Nikki Haley Leads U.N. Security Council Debate on Nicaragua

TOPSHOT - A little girl is pictured during a march against Nicaraguan President Daniel Ortega's government in Managua, on September 2, 2018. - At least two people were injured on Sunday, when alleged paramilitaries fired against an opposition march, which ended up in violence in eastern Managua. (Photo by INTI …
INTI OCON/AFP/Getty Images

The U.S. Ambassador to the United Nations Nikki Haley led a United Nations Security Council debate on the crisis in Nicaragua on Wednesday, as Daniel Ortega’s communist regime continues to brutally repress political dissidents.

Haley, currently President of United Nations Security Council as part of its rotating leadership, originally had her proposal for a meeting on Nicaragua blocked by five other countries including China and Russia.

“The Security Council should not, it cannot, be a passive observer as Nicaragua continues to decline into a failed, corrupt and dictatorial state because we know where this path leads,” Haley said on Wednesday.

“The Syrian exodus has produced millions of refugees, sowing instability throughout the Middle East and Europe,” she continued. “The Venezuelan exodus has become the largest displacement of people in the history of Latin America. A Nicaraguan exodus would overwhelm its neighbors and create a surge of migrants and asylum-seekers in Central America.”

Gonzalo Koncke of the Organization of American States (OAS) also briefed the council on their efforts to contain the country’s ongoing crisis.

“We see crises of human rights and democracy in the Americas,” Koncke explained. “We have the migratory crisis in Venezuela which should be a cautionary tale for us. Nicaragua cannot continue to have an upsurge in its political and economic life. … and we can only see an increase in the migratory crisis if this continues. And this is a threat to regional security.”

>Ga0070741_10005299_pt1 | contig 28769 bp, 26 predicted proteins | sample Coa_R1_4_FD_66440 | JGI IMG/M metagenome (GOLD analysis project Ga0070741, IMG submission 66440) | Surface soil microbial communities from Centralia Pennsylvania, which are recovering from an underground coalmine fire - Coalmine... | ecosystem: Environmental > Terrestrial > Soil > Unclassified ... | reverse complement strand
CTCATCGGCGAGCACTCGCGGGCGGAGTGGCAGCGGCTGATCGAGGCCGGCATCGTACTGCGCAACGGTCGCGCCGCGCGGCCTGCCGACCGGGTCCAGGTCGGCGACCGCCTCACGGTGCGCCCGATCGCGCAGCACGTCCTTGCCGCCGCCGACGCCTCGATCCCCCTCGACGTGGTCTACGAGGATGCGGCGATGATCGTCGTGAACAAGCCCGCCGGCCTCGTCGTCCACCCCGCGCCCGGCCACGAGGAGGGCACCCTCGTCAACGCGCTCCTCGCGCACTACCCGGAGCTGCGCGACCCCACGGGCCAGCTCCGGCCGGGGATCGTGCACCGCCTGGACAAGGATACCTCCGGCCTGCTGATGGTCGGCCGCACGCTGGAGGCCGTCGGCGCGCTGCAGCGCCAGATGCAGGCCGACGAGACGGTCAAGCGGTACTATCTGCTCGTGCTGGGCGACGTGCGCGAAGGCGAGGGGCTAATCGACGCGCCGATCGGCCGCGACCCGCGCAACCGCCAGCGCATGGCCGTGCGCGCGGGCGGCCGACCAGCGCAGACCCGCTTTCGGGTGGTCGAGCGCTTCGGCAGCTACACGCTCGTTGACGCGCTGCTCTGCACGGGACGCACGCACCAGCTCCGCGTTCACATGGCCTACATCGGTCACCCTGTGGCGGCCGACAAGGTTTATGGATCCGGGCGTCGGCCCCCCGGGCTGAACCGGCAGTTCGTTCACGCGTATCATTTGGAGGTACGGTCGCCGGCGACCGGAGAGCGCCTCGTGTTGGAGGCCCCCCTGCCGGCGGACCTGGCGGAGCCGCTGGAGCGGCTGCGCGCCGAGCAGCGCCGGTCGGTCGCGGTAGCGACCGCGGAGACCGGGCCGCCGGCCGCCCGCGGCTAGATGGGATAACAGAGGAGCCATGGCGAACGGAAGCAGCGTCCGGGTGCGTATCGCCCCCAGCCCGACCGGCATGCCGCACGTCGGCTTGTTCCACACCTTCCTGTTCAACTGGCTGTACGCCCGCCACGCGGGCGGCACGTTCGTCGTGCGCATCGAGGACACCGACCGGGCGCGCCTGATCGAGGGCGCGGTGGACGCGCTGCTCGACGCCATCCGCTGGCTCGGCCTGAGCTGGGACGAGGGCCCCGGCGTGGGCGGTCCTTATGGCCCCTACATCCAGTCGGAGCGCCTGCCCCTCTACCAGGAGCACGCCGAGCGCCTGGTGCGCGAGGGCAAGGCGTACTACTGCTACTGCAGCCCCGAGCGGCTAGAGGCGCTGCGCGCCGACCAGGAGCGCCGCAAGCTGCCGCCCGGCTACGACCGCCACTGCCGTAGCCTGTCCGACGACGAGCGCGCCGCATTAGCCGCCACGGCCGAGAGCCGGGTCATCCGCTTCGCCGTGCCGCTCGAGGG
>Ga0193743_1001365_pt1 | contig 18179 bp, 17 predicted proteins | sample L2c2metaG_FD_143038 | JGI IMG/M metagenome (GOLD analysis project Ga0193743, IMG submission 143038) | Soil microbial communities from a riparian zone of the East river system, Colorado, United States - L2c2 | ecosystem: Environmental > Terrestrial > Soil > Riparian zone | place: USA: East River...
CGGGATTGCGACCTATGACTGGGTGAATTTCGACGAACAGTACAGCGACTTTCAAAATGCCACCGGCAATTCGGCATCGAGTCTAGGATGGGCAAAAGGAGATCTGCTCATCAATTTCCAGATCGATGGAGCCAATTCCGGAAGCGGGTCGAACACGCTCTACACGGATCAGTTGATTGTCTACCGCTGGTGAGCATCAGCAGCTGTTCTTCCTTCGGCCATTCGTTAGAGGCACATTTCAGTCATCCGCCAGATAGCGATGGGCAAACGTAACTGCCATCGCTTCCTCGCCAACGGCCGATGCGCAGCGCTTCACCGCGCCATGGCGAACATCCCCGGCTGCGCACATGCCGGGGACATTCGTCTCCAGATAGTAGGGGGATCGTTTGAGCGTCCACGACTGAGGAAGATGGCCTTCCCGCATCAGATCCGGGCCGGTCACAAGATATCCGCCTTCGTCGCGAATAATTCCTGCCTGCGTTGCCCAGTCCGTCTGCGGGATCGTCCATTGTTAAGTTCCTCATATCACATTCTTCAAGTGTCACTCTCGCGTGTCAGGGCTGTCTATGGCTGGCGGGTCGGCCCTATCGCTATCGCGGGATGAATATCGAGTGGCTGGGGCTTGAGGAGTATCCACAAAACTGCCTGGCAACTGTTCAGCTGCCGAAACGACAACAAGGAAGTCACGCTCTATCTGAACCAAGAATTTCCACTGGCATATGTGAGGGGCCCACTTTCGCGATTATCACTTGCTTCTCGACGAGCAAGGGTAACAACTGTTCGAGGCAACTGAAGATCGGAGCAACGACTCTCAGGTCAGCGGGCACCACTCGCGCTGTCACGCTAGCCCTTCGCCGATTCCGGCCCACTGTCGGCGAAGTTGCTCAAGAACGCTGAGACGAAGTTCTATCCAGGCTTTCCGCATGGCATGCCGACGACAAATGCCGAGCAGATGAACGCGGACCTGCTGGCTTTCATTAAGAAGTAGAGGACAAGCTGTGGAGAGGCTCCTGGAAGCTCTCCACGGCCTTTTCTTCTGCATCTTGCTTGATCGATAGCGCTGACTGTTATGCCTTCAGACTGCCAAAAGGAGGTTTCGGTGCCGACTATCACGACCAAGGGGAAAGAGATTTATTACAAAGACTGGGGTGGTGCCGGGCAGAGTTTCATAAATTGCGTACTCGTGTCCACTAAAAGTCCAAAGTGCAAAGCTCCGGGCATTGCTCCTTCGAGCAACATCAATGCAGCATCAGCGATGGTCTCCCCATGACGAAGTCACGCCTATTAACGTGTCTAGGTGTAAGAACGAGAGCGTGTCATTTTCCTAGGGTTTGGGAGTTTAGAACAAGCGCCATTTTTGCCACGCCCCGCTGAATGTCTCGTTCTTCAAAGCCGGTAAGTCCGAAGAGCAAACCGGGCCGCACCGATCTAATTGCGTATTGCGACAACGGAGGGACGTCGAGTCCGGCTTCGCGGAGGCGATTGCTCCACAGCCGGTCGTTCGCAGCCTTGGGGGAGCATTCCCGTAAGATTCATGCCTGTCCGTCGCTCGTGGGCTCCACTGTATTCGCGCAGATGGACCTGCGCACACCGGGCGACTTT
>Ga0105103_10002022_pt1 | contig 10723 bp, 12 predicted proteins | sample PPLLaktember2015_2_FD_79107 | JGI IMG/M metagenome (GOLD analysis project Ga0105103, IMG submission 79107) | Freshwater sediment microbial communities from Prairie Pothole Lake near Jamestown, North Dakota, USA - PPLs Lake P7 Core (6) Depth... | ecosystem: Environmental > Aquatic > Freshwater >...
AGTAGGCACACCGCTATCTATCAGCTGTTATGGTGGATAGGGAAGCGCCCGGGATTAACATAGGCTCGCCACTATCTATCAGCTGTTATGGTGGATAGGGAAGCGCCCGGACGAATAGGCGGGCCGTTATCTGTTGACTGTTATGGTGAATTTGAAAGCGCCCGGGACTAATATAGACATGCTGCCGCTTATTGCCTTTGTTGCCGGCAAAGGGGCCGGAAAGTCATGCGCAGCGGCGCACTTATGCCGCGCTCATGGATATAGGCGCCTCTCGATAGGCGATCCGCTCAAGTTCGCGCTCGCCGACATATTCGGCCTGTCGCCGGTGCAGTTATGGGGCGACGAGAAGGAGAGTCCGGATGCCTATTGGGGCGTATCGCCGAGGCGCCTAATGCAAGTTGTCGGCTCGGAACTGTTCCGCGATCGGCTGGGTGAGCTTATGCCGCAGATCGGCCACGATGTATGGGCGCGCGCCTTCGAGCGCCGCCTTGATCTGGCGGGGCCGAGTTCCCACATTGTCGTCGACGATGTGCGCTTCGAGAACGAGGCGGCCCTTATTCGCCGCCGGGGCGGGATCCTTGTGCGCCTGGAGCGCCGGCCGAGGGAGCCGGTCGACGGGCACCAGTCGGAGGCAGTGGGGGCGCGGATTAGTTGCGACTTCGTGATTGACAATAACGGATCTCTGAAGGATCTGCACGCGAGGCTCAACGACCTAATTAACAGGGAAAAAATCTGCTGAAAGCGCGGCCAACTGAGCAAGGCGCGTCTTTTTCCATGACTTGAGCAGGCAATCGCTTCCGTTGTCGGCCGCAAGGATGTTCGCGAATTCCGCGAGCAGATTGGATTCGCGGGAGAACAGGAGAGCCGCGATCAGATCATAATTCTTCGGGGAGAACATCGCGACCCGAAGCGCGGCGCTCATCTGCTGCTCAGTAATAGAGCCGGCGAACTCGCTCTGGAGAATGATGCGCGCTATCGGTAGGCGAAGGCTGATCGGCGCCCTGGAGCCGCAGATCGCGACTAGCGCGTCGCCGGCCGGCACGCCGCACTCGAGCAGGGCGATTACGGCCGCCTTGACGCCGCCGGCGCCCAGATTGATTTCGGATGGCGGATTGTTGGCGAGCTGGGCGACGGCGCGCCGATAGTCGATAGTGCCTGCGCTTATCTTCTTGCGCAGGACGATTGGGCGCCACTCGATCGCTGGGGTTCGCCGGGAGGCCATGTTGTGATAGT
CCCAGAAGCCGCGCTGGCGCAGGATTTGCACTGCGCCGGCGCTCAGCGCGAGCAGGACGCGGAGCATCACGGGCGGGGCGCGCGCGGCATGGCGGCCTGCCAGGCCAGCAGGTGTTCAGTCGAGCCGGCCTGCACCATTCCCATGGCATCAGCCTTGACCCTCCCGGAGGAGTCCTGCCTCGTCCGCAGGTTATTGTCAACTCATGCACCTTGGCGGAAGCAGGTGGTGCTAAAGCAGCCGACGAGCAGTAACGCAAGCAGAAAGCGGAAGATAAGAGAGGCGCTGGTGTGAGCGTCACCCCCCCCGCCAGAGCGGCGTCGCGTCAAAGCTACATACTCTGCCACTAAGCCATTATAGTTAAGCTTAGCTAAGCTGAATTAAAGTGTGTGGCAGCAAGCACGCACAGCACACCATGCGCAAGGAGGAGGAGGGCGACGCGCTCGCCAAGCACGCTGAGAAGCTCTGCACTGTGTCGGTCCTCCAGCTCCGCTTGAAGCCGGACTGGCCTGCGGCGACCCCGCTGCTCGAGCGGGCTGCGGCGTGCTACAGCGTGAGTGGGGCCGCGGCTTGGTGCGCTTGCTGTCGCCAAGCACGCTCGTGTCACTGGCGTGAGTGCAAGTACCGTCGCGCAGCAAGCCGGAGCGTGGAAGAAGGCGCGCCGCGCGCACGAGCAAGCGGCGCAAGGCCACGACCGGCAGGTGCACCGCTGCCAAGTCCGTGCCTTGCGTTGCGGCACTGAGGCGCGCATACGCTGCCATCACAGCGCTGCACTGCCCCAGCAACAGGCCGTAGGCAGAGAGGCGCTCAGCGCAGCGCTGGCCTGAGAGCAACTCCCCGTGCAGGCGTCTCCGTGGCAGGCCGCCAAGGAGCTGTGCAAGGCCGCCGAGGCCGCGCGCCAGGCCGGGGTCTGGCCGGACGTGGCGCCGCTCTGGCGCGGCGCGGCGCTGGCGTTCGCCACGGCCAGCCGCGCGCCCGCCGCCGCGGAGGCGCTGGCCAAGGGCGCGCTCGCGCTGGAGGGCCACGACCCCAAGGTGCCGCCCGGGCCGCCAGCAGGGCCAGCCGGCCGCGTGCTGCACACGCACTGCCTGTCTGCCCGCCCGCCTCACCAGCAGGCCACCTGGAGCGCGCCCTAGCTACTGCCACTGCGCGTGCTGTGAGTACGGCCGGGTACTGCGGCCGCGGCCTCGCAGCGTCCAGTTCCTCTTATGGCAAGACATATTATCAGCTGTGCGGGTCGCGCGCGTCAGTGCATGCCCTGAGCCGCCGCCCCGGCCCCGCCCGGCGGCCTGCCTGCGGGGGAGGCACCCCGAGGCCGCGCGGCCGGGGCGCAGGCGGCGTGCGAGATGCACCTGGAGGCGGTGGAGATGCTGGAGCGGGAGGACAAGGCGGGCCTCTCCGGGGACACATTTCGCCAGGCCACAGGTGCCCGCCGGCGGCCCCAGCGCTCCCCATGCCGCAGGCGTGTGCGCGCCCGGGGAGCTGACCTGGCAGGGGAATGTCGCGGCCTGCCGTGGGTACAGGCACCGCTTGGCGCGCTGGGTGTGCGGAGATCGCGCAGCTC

Nicaragua’s Foreign Minister Denis Moncada Colindres denounced the debate as “a clear interference in the internal affairs of Nicaragua, and a violation of the Charter of the United Nations and International Law.”

Whether a full Security Council meeting will take place will now be subject to a vote as nine members of the current council are required to pass the agenda. Countries including Ethiopia, Equatorial Guinea, and Kuwait have expressed concern over the idea but are still understood to be undecided.

“Although we deplore the internal situation in that Latin American country and we call on the government of Nicaragua to do its utmost to arrive at a solution to this domestic problem, our government is of the view that this is a situation that is not yet ripe for debate in the Security Council,” explained Anatolio Ndong Mba, Equatorial Guinea’s U.N. ambassador on Tuesday.

Protests in Nicaragua emerged in April amid anger over social security reforms and a growing fear that the Central American country is transforming into a socialist dictatorship similar to that of Maduro’s Venezuela.

In the past four months, at least 322 have died and thousands more left injured as a result of a government-sponsored crackdown against political demonstrators demanding Ortega step down and call fresh elections. Pro-government gangs have also begun targeting Catholic Churches, many of whose members are opposed to his leadership.

There are now growing fears that the crisis could spark a migration crisis that involves many Nicaraguans trying to enter the United States illegally.

Last week, the Ortega regime announced it would expel a team of United Nations human rights observers after the U.N. High Commissioner for Human Rights published a report accusing his leadership of orchestrating violence through government-funded gangs. Ortega accused the U.N. of supporting the demonstrators. The U.N. observers have said they will continue to monitor the crisis from abroad.

The 72-year-old strongman, a former communist guerrilla who has led the Sandinista National Liberation Front since the 1970s, currently presiding over high rates of unemployment and stagnant economic growth. His regime also remains a close ally of many of the world’s most autocratic regimes, developing relationships with other leftist Latin American allies such as Cuba, Bolivia, and Venezuela, as well as regimes further afield such as China, Syria, and Russia.

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